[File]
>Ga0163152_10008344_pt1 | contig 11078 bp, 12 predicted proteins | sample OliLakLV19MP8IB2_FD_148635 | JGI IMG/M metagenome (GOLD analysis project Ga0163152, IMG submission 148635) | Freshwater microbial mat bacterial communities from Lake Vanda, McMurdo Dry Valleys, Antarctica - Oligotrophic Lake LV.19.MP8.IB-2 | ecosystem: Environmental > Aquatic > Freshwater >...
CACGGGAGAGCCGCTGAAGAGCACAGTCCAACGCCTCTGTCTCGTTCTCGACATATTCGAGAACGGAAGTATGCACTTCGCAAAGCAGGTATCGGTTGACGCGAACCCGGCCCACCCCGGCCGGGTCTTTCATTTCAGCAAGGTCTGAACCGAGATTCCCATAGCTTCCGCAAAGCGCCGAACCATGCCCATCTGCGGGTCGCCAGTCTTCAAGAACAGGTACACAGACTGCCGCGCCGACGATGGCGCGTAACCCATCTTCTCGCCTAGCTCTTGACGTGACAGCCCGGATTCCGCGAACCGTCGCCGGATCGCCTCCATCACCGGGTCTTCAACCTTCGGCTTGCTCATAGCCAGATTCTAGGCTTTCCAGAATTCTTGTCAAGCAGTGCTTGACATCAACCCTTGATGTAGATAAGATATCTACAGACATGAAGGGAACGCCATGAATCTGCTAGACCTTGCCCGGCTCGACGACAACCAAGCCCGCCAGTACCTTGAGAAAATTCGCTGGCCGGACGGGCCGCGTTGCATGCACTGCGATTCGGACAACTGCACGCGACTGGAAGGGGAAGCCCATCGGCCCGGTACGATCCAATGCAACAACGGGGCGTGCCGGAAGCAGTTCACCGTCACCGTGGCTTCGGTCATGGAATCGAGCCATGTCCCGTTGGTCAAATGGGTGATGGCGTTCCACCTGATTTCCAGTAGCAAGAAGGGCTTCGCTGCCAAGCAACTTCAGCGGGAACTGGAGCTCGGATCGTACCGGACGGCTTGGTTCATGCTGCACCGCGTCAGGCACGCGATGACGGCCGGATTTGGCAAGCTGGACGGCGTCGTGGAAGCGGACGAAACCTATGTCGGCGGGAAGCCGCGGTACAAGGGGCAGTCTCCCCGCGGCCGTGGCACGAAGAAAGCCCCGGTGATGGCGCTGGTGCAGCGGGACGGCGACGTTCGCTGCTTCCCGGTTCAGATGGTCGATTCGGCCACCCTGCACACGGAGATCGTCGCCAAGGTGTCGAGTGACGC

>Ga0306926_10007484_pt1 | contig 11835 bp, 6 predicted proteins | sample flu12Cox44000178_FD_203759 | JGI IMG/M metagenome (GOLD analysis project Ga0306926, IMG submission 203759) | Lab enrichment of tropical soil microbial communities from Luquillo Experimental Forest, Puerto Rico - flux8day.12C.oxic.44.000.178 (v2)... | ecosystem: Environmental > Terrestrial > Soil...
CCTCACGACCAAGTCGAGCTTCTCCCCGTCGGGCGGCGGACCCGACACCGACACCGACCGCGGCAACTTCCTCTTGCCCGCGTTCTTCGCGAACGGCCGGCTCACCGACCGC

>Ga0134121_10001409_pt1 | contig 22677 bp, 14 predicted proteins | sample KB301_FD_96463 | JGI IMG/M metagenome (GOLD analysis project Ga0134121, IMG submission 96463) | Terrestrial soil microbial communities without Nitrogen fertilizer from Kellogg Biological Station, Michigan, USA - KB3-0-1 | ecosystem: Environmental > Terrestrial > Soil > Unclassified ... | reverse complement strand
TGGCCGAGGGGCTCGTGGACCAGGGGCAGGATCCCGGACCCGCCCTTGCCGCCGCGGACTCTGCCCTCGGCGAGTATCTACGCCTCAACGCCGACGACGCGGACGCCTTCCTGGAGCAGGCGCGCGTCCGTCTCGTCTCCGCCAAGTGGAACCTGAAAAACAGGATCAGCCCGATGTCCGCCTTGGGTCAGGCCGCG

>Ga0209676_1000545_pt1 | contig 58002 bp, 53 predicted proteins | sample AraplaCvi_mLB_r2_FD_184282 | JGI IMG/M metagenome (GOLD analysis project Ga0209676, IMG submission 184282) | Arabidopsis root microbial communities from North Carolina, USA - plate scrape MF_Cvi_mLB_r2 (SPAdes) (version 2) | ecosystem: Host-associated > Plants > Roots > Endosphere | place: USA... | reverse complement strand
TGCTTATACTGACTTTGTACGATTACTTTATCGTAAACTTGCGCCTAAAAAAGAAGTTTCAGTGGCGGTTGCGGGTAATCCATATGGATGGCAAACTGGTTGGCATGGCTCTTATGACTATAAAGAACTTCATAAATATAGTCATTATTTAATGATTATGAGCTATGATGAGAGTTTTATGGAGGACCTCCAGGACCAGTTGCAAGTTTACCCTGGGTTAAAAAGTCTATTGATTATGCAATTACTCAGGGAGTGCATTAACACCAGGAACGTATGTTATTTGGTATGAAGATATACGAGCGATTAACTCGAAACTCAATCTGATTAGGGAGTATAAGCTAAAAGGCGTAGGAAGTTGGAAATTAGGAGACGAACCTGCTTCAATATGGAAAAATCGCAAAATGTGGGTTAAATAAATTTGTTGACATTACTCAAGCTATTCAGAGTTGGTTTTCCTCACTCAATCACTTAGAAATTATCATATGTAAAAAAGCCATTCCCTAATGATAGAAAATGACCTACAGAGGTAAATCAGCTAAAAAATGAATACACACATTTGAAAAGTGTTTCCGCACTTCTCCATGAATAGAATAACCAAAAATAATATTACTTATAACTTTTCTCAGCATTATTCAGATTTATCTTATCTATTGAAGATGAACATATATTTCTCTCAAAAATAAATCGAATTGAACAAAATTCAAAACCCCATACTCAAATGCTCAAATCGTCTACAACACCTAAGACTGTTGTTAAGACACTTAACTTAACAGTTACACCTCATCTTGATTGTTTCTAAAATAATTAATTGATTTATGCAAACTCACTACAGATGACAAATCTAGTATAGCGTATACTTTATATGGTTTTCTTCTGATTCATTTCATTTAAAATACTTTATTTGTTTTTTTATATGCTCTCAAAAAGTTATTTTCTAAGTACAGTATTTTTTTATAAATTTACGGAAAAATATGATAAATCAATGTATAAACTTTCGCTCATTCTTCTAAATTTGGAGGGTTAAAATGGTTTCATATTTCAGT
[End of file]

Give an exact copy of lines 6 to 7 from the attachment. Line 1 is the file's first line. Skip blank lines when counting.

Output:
TGGCCGAGGGGCTCGTGGACCAGGGGCAGGATCCCGGACCCGCCCTTGCCGCCGCGGACTCTGCCCTCGGCGAGTATCTACGCCTCAACGCCGACGACGCGGACGCCTTCCTGGAGCAGGCGCGCGTCCGTCTCGTCTCCGCCAAGTGGAACCTGAAAAACAGGATCAGCCCGATGTCCGCCTTGGGTCAGGCCGCG

>Ga0209676_1000545_pt1 | contig 58002 bp, 53 predicted proteins | sample AraplaCvi_mLB_r2_FD_184282 | JGI IMG/M metagenome (GOLD analysis project Ga0209676, IMG submission 184282) | Arabidopsis root microbial communities from North Carolina, USA - plate scrape MF_Cvi_mLB_r2 (SPAdes) (version 2) | ecosystem: Host-associated > Plants > Roots > Endosphere | place: USA... | reverse complement strand